nagisa (Jun 18 2019 at 14:20, on Zulip):

like PartialEq::eq and byte-wise equality not agreeing

If we’re going there then byte-wise equality does not imply semantic equality either.

RalfJ (Jun 18 2019 at 14:21, on Zulip):

well that's what I said

nagisa (Jun 18 2019 at 14:24, on Zulip):

anyway, my strong opinion that, with what LLVM semantics are around compare_exchange and padding bytes, this is not currently salvageable for any "loop"

gnzlbg (Jun 18 2019 at 14:29, on Zulip):

maybe we need a different intrinsic

gnzlbg (Jun 18 2019 at 14:31, on Zulip):

we might need that anyways, e.g., if creating an invalid usize is instant UB

RalfJ (Jun 18 2019 at 14:32, on Zulip):

even with direct access to the abstract machine I don't know how to define a compare_exchange on data involving undef that makes sense and is actually implementable...

gnzlbg (Jun 18 2019 at 14:33, on Zulip):

not without huge drawbacks

RalfJ (Jun 18 2019 at 14:33, on Zulip):

I mean we could say "compare frozen versions of the data" (both src and what is in memory). but then (a) there's still no guarantee to converge and (b) this rules out replacing CAS by simple comparison if the compiler can prove that the code is sequential.

gnzlbg (Jun 18 2019 at 14:33, on Zulip):

a wild and bad idea would be to say that moves/copys do not touch padding

gnzlbg (Jun 18 2019 at 14:34, on Zulip):

so if you have a [u8; 16] and you zero it, and then you move a T on top of it, you know the padding is zero

gnzlbg (Jun 18 2019 at 14:34, on Zulip):

but this would mean that moving a struct isn't as simple as a memcpy over the whole struct

gnzlbg (Jun 18 2019 at 14:34, on Zulip):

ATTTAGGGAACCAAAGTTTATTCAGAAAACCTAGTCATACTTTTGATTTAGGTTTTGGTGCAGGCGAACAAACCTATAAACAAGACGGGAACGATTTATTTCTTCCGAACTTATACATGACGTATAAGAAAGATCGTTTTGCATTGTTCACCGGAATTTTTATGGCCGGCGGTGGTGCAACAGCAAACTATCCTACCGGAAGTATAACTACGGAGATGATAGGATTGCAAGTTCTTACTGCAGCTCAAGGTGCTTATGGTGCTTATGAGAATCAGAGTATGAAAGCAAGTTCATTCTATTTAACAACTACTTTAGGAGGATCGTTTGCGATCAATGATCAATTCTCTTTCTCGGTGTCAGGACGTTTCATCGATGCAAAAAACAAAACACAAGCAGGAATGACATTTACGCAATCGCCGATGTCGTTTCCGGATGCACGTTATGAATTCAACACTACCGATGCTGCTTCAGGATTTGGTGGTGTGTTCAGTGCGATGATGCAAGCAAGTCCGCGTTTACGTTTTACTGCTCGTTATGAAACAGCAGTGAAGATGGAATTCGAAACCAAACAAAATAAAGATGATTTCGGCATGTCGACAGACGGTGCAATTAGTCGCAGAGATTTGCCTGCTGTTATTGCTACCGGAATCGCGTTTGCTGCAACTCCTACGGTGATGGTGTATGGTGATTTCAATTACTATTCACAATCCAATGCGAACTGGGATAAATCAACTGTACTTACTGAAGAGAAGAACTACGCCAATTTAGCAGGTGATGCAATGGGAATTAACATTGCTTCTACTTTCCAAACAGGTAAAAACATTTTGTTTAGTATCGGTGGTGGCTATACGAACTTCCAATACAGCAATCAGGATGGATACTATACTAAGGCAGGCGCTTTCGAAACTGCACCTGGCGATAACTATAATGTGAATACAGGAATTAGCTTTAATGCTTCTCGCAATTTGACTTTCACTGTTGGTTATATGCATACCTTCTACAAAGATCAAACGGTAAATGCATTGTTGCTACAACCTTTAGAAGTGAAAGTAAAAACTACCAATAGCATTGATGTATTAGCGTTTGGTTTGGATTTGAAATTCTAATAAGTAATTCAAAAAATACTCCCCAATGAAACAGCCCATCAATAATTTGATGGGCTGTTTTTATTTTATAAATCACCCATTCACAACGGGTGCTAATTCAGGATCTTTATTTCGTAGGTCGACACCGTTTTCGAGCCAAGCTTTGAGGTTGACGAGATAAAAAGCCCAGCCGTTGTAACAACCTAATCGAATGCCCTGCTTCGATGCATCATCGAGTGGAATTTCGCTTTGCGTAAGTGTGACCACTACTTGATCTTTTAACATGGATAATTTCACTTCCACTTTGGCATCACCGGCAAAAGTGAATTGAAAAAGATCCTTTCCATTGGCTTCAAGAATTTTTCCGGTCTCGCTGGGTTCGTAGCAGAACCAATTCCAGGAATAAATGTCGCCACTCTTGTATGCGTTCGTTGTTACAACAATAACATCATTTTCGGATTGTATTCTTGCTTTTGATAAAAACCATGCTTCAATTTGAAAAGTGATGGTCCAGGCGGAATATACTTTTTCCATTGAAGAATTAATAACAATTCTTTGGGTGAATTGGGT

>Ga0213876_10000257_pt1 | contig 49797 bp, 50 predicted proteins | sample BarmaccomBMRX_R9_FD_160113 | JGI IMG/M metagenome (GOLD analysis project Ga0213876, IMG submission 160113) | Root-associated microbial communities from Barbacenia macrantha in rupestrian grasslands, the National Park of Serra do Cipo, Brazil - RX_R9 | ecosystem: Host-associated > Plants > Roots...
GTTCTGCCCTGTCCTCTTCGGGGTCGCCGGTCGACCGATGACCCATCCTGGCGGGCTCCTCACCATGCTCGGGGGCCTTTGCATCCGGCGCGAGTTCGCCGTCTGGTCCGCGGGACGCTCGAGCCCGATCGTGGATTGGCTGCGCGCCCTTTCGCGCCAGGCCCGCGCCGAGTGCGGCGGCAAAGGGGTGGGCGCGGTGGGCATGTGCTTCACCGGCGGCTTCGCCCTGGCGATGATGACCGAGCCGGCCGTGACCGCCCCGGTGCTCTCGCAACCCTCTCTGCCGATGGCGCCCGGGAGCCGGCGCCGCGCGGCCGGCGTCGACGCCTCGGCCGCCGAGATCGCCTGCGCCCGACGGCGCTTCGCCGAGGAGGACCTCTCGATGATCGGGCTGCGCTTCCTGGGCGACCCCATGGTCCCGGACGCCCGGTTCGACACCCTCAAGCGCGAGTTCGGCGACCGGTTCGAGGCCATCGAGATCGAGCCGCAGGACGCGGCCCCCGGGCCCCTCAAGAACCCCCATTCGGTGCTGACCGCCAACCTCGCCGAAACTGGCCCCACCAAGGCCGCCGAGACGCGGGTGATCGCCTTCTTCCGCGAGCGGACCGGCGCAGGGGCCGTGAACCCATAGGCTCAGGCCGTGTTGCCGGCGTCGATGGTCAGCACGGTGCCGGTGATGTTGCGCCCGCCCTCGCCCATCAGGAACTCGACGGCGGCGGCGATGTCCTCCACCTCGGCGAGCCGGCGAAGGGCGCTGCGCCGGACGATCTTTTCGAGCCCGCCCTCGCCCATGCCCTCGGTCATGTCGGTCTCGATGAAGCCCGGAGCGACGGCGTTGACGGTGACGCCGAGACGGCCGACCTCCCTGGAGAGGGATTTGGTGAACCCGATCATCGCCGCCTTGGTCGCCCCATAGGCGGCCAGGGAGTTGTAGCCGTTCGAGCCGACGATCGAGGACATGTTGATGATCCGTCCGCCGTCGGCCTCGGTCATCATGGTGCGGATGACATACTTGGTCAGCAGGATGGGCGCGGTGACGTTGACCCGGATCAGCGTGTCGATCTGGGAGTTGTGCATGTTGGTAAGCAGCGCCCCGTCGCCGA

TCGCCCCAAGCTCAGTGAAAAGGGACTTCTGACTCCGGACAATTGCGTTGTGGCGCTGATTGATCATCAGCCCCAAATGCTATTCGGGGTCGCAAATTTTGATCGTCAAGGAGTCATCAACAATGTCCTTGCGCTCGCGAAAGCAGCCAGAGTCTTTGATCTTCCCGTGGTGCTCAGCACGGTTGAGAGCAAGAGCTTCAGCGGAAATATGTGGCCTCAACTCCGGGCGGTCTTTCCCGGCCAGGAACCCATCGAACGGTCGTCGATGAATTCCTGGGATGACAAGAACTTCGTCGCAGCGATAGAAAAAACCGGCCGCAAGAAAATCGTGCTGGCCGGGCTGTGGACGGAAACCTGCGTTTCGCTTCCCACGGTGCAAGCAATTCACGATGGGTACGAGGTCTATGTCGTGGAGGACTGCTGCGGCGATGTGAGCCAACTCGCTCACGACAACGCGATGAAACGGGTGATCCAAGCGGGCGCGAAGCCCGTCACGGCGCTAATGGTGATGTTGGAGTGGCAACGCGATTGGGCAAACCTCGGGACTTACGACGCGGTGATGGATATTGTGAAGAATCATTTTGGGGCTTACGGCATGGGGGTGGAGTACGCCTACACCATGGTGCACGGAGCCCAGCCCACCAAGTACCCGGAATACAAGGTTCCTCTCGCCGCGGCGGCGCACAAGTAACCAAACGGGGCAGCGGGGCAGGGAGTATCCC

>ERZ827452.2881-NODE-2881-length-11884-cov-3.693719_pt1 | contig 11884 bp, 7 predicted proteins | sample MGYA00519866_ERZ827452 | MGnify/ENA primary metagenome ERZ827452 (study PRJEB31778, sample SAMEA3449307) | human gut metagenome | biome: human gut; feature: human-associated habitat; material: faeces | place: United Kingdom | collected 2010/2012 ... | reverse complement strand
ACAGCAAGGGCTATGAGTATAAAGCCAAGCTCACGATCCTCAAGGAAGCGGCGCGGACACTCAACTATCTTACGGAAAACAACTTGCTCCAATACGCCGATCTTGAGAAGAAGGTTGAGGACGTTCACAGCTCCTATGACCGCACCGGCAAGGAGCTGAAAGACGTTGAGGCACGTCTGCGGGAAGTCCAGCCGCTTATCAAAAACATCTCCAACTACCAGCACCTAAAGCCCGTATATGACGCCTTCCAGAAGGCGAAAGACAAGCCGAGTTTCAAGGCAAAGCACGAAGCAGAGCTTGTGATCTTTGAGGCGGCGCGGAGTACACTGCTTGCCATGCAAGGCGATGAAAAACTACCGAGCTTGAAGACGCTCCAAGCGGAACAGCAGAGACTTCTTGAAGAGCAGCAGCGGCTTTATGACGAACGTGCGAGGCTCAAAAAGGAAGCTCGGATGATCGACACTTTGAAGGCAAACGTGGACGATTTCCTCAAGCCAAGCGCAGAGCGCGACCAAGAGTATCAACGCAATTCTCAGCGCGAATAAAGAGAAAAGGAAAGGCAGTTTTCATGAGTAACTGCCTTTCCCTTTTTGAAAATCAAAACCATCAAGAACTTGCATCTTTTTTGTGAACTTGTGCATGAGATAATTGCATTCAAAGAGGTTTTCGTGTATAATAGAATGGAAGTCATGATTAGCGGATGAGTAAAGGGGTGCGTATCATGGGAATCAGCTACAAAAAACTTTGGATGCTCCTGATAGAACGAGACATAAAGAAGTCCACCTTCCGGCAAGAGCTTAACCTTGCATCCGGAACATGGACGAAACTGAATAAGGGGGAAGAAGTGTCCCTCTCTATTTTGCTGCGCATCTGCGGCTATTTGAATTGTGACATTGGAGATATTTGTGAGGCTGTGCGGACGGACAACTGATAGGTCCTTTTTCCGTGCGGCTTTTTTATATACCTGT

which would be generally bad for perf

gnzlbg (Jun 18 2019 at 14:35, on Zulip):

Instead, a less bad idea might be to add a finer grained intrinsic that only moves/copies non-padding bytes

gnzlbg (Jun 18 2019 at 14:41, on Zulip):

So that you can do:

let value: T;
let mut storage = 0_usize;
ptr::write_fields(&mut storage as *mut _ as *mut T, value);

You would still be working with storage: usize, but padding bytes wouldn't be undef.

RalfJ (Jun 18 2019 at 15:29, on Zulip):

how would that help AtomicCell though? It can still be moved like normal variables can...

gnzlbg (Jun 18 2019 at 15:34, on Zulip):

It would help the implementation of the AtomicCell::compare_exchange algorithm.

gnzlbg (Jun 18 2019 at 15:35, on Zulip):

Right now the problem is that some of the bytes in the usize that's used internally for the CAS are undef, so a compare_and_exchange of an usize with undef bytes does "whatever"

gnzlbg (Jun 18 2019 at 15:37, on Zulip):

AtomicCell<T> could use ptr::write_fields to ensure that the padding bytes of the T stored inside it is always zero (or some other value), and use ptr::write_fields in AtomicCell::compare_and_exchange argument to set its padding bytes to the same value

gnzlbg (Jun 18 2019 at 15:38, on Zulip):

That is, the CAS would only fail if the non-padding bytes of T differ, which is better than "if any bytes differs"

Last update: Nov 20 2019 at 12:40UTC